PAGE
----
The Government has finally released its response to the Gender Recognition Act consultation. Long-awaited by the trans community and those advocating on their behalf, it has no doubt caused widespread disappointment, even though one of the key points – that plans for self-identification have been dropped – was expected following a leak earlier this summer. Whilst the change to a purely online application system will no doubt be welcomed, the changes to be applied are administrative and won’t result in the fundamental shift that has become a central focus point in a very toxic debate in recent years. Many trans people feel that not allowing such a system of self-recognition perpetuates stigma and restricts their right to autonomy.
Insisting on a two year period of living in an acquired gender, and medical evidence, before a panel considers whether to recognise a person’s acquired gender is arguably an onerous process and undermines one’s rights to family and private life and identity, rights protected by the Convention. Many people believe it sends the wrong impression about the way the Government sees trans people and how it protects their Convention rights.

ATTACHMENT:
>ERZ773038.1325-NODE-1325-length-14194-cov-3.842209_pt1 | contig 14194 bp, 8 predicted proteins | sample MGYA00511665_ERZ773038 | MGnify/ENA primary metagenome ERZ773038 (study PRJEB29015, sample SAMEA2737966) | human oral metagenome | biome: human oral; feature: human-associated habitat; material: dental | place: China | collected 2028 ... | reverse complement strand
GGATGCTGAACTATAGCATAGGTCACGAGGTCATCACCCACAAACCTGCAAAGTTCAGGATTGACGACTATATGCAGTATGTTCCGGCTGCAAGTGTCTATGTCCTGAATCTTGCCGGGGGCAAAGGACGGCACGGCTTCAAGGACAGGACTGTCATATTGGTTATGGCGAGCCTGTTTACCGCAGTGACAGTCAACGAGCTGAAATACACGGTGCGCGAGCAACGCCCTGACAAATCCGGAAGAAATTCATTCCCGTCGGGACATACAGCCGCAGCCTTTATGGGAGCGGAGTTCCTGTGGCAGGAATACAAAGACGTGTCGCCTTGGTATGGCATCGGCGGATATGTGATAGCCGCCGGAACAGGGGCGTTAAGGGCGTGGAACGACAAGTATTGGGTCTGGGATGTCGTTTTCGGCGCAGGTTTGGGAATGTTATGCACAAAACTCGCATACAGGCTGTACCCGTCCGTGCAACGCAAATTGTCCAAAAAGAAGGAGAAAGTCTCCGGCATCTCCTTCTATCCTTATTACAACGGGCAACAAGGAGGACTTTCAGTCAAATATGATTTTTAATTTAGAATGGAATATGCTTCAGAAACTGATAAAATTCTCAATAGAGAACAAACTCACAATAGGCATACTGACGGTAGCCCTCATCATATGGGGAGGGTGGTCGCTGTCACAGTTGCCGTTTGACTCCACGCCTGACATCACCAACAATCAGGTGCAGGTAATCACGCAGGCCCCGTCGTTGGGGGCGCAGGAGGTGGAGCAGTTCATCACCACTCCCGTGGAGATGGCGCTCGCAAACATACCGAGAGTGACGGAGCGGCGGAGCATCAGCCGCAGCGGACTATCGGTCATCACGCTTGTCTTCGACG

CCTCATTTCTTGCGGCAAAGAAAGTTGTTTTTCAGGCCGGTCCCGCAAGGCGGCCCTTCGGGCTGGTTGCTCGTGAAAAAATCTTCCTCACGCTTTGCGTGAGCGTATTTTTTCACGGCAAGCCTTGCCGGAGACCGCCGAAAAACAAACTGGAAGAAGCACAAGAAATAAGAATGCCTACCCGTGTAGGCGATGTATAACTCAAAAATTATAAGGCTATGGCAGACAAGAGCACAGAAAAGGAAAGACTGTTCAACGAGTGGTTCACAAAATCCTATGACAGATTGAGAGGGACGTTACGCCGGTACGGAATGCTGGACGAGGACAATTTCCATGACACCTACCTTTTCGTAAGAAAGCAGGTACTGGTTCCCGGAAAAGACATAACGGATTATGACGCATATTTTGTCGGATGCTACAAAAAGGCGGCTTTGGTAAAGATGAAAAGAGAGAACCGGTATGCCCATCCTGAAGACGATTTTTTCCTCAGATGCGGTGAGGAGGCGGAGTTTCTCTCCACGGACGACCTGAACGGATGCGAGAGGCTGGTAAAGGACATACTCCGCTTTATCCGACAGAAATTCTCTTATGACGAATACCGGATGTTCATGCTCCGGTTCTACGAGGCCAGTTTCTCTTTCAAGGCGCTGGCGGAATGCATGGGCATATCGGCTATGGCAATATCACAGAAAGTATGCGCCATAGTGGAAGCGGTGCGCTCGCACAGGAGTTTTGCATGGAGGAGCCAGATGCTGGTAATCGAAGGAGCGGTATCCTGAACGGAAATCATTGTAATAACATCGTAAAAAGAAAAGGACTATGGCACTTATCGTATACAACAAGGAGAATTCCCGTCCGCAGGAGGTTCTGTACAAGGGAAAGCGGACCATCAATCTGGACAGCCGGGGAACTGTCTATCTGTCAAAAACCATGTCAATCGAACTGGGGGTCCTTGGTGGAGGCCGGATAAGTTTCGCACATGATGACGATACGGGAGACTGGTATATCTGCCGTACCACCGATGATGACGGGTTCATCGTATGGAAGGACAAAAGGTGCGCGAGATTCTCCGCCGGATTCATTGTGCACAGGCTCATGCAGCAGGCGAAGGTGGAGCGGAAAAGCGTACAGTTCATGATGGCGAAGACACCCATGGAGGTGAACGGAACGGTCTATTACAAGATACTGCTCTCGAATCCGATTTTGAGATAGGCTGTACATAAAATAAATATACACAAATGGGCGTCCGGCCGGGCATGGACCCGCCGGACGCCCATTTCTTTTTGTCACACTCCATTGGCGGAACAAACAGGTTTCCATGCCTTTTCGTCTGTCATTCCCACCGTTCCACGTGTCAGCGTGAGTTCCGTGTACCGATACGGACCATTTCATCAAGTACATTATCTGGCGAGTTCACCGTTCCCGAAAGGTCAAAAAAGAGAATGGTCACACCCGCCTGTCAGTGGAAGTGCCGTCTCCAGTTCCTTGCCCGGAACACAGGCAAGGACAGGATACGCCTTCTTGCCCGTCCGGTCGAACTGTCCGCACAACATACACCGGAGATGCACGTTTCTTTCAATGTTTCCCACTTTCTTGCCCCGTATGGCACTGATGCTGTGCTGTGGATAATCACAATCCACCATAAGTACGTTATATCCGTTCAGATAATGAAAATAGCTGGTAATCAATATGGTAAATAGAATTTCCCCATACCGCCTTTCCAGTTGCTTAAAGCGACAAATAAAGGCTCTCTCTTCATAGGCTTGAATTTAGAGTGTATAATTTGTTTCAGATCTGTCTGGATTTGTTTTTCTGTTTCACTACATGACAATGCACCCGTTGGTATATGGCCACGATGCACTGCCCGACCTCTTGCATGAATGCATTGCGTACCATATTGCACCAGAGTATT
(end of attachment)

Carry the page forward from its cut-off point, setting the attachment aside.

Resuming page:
Of course, in many cases, it is not just the individual trying to obtain a Gender Recognition Certificate who is affected by the lengthy period of uncertainty: their families are too. Importantly, children of trans parents could be left confused about why their own perception of their parents does not accord with the legal recognition and status of that parent to the outside world, and could impact on the child’s own rights to identity under the UNCRC – a point that we raised when intervening on behalf of the Aire Centre in the ‘TT’ (Freddy McConnell) case in the Court of Appeal earlier this year. It will be interesting to see if the rights of the children of trans parents will feature in any future cases seeking to highlight the practical consequences of the current system.
You can read the full statement that Liz Truss, the equalities minister, delivered to parliament here.